“My advice to parents is this: The amount you should give your children is the amount you prepare them for.”

“My advice to parents is this: The amount you should give your children is the amount you prepare them for.”

Chicago, IL

Pamela Lucina

Chief Fiduciary Officer, Trust & Advisory Practice Leader


Pam leads a national team of trust and estate professionals to help clients achieve their goals through the use of world class tools and techniques, with an eye toward the human element of wealth and family dynamics. She is a recognized leader and speaker within the trust and estate legal community and a Fellow of the American College of Trust and Estate Counsel (ACTEC).

Wealth Management Executive Q&A

What are the biggest concerns you hear from clients?

Parents often ask me how much money is the “right” amount to leave their children. They would like to strike the balance famously articulated by Warren Buffet: “…enough so they can do anything, but not enough so they can do nothing.” My advice to parents is this: the amount you should give your children is the amount you prepare them for. If you are going to give them a lot, you should prepare them for a lot. If you are going to give them nothing, prepare them for that. The worst case scenario is to prepare them for nothing and give them a lot, or vice versa.

"Women, like all clients, have uniquely personal goals. Their advisor needs to have a deep understanding of those ambitions and build a comprehensive plan to achieve them."

What are some common goals/wealth planning requirements for your female clients?

Women’s financial goals don’t differ categorically from men and there is a danger in making sweeping assumptions about their priorities. Women, like all clients, have uniquely personal goals. Their advisor needs to have a deep understanding of those ambitions and build a comprehensive plan to achieve them.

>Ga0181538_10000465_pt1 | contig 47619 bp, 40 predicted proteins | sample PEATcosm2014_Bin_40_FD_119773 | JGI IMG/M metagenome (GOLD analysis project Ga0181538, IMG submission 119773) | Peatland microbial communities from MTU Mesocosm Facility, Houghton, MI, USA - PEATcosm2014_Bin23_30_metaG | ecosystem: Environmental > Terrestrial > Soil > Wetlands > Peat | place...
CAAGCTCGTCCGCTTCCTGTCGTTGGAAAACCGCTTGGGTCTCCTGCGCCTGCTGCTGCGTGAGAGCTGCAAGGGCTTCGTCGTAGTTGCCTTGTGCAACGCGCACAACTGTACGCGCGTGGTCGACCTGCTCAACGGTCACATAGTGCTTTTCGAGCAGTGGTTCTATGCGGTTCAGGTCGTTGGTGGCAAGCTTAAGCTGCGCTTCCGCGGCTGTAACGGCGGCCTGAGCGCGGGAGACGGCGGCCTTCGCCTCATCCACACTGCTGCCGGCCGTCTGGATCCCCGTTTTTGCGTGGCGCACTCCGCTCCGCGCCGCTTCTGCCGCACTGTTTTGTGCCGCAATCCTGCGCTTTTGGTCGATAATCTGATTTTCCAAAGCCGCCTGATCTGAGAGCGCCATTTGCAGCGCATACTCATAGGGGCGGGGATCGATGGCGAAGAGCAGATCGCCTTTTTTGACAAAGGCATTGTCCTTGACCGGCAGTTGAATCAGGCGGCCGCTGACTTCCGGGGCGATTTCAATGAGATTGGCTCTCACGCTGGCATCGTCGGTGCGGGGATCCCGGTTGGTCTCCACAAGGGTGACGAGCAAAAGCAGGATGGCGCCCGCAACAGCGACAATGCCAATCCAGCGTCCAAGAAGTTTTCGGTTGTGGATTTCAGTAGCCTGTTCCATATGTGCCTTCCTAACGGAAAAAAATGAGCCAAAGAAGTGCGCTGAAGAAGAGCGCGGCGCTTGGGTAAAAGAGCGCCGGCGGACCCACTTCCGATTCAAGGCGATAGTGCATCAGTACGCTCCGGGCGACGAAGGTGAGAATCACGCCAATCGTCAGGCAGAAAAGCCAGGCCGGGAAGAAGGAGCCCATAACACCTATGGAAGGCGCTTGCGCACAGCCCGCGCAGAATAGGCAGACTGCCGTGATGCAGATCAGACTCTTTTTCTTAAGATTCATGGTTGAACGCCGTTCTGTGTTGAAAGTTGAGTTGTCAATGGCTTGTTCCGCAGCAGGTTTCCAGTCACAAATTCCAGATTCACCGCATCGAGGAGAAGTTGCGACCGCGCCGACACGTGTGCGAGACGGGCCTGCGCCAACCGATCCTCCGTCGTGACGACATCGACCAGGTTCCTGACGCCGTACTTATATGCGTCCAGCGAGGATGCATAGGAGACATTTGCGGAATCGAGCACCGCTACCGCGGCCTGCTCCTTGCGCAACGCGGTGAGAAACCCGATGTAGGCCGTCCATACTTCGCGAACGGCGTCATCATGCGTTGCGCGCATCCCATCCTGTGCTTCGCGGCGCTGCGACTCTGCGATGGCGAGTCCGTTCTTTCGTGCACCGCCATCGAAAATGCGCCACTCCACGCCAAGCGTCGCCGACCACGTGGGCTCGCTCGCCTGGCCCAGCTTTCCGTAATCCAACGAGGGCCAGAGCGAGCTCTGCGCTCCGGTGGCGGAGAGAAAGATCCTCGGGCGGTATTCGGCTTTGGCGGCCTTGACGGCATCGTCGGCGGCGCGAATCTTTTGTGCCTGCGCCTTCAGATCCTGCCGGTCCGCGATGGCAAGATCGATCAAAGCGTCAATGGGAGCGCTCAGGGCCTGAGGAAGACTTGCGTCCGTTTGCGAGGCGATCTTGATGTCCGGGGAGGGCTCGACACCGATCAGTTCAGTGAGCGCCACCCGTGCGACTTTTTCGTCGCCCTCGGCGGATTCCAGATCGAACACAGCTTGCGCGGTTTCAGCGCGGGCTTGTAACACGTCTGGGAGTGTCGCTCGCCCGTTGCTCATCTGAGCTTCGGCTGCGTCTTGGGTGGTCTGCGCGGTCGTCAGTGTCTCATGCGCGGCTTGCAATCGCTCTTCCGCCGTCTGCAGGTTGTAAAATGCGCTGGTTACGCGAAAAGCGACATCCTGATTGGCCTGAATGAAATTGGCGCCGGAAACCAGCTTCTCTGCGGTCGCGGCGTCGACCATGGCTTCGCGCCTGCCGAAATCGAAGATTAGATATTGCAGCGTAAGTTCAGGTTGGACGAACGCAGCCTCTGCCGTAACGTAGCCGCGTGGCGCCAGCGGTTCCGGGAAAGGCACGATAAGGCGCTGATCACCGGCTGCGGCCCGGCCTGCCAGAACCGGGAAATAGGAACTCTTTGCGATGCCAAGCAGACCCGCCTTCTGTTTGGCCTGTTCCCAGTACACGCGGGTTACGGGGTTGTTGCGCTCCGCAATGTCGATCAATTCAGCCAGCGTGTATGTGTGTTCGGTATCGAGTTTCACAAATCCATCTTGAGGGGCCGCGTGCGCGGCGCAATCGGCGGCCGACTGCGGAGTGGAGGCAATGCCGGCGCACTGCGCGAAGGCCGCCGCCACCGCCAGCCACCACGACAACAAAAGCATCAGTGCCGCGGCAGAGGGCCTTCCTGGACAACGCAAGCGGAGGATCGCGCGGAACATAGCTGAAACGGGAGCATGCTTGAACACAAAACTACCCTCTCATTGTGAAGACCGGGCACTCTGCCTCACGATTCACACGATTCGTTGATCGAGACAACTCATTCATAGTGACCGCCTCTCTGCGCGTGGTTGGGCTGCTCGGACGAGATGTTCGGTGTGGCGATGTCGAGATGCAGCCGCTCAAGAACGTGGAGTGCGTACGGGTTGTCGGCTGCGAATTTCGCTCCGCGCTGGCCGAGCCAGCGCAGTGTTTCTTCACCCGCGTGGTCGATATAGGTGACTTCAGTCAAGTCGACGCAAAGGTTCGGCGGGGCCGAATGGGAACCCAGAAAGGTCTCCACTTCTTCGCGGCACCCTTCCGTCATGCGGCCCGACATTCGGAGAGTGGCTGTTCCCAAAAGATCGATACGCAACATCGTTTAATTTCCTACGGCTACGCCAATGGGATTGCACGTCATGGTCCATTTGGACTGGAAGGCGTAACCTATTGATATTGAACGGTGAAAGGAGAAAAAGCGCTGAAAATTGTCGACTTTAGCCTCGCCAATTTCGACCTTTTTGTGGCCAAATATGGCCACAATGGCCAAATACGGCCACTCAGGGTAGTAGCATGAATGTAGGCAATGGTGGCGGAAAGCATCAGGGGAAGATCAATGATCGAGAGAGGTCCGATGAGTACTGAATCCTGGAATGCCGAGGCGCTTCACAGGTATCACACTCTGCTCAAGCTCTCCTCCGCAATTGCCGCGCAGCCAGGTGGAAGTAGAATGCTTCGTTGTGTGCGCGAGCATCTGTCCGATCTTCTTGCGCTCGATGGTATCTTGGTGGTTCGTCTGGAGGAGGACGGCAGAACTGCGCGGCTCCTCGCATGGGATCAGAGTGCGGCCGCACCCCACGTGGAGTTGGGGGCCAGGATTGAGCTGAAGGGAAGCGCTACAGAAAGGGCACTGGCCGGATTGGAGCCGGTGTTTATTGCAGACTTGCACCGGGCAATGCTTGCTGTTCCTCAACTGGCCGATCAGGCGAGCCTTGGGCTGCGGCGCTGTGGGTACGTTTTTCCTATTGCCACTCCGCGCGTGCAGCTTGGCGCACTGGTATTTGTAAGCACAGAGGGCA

Favorite Quote

“If you can’t explain it simply, you don’t understand it well enough.” – Albert Einstein

How is the wealth management industry falling short in addressing women’s unique planning needs?

The industry falls short for everyone when advice is generic and not tailored to the unique needs of any individual, man or woman. The problem can be heightened for women, because the industry often starts with assumptions more likely attributable to men, such as earnings and life expectancies. Women shouldn’t have to pay more for this type of advice just because it is geared toward women, it should be table stakes. However, we need to stop making assumptions about any gender and tailor financial advice around each individual’s own personalized objectives, because the world is changing and individual needs are evolving.

"We need to stop making assumptions about any gender and tailor financial advice around each individual’s own personalized objectives."

What are common stereotypes/misconceptions about the role women play in their own financial affairs?

There are misconceptions that women do not understand investing, that they aren’t good with numbers or are overly risk averse. This simply is not true and is perpetrated by the stereotype that men are more comfortable with investment jargon. No one likes jargon, and no one wants to feel embarrassed for asking a question. Women do not need patronizing explanations tied to purses and shoes; they need what everyone needs: clarity, transparency and insights that empower them to make decisions.

Philanthropic Pursuits

Pam is a member of the Planned Giving Boards for the Steppenwolf Theater, the Shedd Aquarium and Hadley School for the Blind. She previously served as a board member for Girls on the Run, a charity near and dear to her heart as a mother of three girls. She leverages her expertise in wealth, tax and philanthropic planning to help these important organizations manage fundraising.